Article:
IMP stands for Incorrect Married Part. Married Parts and Incorrect Married Parts are different, but to fully understand what an Incorrect Married Part is, we must first begin by exploring what a married part is.
It may surprise you that the below examples happen, but at Wata, we are all about transparency and we want you to know what you are buying when you buy a Wata certified game. Let’s look at some specific collectibles and see how “married” parts are used and dealt with.
Say you have a Monopoly board game from 1940 and the contents of the box are in near perfect condition, but the box is in horrible condition. You have another 1940 Monopoly board game where the box is in perfect condition, but it is missing several pieces. Collectors and dealers “marry” these two together to make a higher-grade 1940 Monopoly game that will be more desirable to a collector. Sometimes the “leftovers” can be used to complete more than one incomplete game.
With Vinyl records, you could have a perfect specimen, but then the record itself gets damaged-dropped, chipped, or cracked. It happens. Collectors don’t just put a damaged record with a perfect sleeve back together. They will find a sleeve that is in worse condition, but the record is flawless, and switch them. The end result is a perfect specimen of what could have been bought at the record store at time of release.
With vintage cars, collectors don’t just junk the car if there is a part that needs to be replaced. They go out and find the exact same part to put in their classic car to make sure it has all original parts.
With comic books, there are comic books missing pages and people find a coverless copy and switch the pages to make it complete. Or they find a cover missing the interior and marry it to a coverless copy.
Vintage toys are just like the board games. They have multiple parts and any could be missing. Marrying or even upgrading missing parts is part of what many collectors and dealers do to improve the condition of their collectible vintage toys.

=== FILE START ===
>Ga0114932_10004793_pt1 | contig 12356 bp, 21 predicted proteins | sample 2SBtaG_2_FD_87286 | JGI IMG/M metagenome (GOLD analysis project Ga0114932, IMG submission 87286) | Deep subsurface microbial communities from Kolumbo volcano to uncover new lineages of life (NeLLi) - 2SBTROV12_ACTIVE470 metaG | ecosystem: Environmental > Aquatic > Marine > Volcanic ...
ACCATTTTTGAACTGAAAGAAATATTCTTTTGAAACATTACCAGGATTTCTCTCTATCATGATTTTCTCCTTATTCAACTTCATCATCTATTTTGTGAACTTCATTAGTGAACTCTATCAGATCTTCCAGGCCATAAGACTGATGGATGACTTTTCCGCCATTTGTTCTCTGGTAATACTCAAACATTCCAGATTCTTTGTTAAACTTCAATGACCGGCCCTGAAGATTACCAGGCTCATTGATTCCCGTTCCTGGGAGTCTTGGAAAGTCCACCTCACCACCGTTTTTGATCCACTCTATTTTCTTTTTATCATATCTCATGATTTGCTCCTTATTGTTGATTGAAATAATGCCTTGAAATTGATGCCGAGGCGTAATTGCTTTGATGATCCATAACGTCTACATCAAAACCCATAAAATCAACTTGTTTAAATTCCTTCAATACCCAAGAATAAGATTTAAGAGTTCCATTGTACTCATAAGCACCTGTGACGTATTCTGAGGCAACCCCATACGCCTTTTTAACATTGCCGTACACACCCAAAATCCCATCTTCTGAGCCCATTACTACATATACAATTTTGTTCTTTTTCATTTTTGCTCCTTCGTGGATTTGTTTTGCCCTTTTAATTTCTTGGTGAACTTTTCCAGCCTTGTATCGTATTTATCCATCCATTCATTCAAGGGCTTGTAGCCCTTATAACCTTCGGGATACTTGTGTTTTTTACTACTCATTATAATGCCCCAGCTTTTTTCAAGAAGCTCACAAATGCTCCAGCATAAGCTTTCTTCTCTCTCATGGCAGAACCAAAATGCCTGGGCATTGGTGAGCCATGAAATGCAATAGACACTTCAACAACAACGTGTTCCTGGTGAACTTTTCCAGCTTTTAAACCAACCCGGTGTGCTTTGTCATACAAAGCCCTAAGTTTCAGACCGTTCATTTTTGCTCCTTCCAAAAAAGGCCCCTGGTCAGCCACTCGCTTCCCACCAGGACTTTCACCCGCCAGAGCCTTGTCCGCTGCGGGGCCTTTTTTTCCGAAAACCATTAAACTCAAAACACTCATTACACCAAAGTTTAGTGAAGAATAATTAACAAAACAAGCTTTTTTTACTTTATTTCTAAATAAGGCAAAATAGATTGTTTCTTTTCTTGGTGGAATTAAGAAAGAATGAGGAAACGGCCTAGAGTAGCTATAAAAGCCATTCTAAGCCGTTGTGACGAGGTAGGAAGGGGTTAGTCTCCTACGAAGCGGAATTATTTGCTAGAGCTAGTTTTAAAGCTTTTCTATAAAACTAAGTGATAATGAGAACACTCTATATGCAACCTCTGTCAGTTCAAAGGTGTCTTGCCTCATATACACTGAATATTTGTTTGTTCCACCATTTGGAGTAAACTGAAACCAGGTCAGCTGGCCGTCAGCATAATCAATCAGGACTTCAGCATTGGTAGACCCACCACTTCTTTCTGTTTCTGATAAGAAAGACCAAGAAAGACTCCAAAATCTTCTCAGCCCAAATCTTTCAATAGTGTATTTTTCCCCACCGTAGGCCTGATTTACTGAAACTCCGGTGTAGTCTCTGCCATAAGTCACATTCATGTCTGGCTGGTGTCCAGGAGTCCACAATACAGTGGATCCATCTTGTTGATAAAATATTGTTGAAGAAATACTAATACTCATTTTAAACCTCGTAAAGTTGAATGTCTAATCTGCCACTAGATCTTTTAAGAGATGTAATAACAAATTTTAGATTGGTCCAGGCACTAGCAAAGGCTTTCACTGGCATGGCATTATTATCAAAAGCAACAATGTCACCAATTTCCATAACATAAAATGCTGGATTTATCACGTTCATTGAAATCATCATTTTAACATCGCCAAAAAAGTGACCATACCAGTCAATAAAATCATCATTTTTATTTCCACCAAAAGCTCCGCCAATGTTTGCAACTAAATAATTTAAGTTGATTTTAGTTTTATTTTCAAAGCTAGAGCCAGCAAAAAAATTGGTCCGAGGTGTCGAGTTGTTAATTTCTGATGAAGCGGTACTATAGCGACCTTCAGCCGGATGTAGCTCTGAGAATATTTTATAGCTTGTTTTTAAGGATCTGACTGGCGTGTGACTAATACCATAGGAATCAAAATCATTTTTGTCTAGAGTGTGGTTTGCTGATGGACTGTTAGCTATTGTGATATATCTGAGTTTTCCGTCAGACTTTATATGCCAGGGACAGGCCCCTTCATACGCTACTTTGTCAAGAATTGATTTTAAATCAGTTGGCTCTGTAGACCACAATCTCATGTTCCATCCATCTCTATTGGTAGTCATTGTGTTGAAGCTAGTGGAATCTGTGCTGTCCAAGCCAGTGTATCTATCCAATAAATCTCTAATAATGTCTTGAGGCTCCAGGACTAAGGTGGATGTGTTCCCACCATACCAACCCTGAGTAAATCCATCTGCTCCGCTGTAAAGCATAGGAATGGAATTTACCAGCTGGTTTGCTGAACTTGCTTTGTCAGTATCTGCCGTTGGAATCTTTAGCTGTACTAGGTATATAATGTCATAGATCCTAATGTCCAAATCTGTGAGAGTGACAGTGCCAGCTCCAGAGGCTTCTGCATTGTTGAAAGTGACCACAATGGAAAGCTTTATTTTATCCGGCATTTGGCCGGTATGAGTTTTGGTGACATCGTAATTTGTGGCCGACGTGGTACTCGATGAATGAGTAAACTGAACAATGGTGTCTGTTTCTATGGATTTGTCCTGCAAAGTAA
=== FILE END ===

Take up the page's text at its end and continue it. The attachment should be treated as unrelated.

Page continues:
Not every collectible can have a married part. For example, coins, baseball cards and paper currency cannot have married parts as they are only one item.
In all of the above cases, except comic books, married parts cannot be identified by a layman, a dealer, or an expert if it is done with care. It is important to point out that no one is doing anything fraudulent by doing this. As long as the collectible is intact in the same way it could have been bought at the time of release, dealers and collectors look at them with the same desirability as any other complete collectible. They are indistinguishable.
In the case of comic books, there are ways experts can definitively detect marrying since the entire comic book is manufactured together at one time. Many dealers can tell and the certification companies disclose it on the label when it is detected. It does affect its value in the case of comic books. It is not detectable in other collectibles, since board games, for example, are not manufactured as one piece. The board game company makes thousands of the same part and then assembles them together resulting in each piece in the game being totally independent of any other piece. Of course, there are always exceptions to the rule…but that’s the difference in a nutshell.
Now what is an Incorrect Married Part?
An IMP would be when a 1950 piece of the monopoly game is married into the 1940 monopoly game AND there is a discernable difference between the 1940 and 1950 version. It is when the original vinyl record is from 1966 and has a copyright date of 1966, but the record used to replace it states 1970, even though it is otherwise identical. It is when a part from a 1963 Ford is replaced with the exact same part, but the replacement part says Chrysler on it. Or the part is from a 1960 Ford and there is a difference between the two even though the functionality is the same. For vintage toys, it is when the married part of the toy has a discernable difference with the original part it was manufactured with. In comics, it can be a replaced back cover that is not for that comic book. All the back covers for Action Comics #1 are the same, but if someone replaces a missing back cover with the back cover for Action Comics #30, that is an incorrect married part.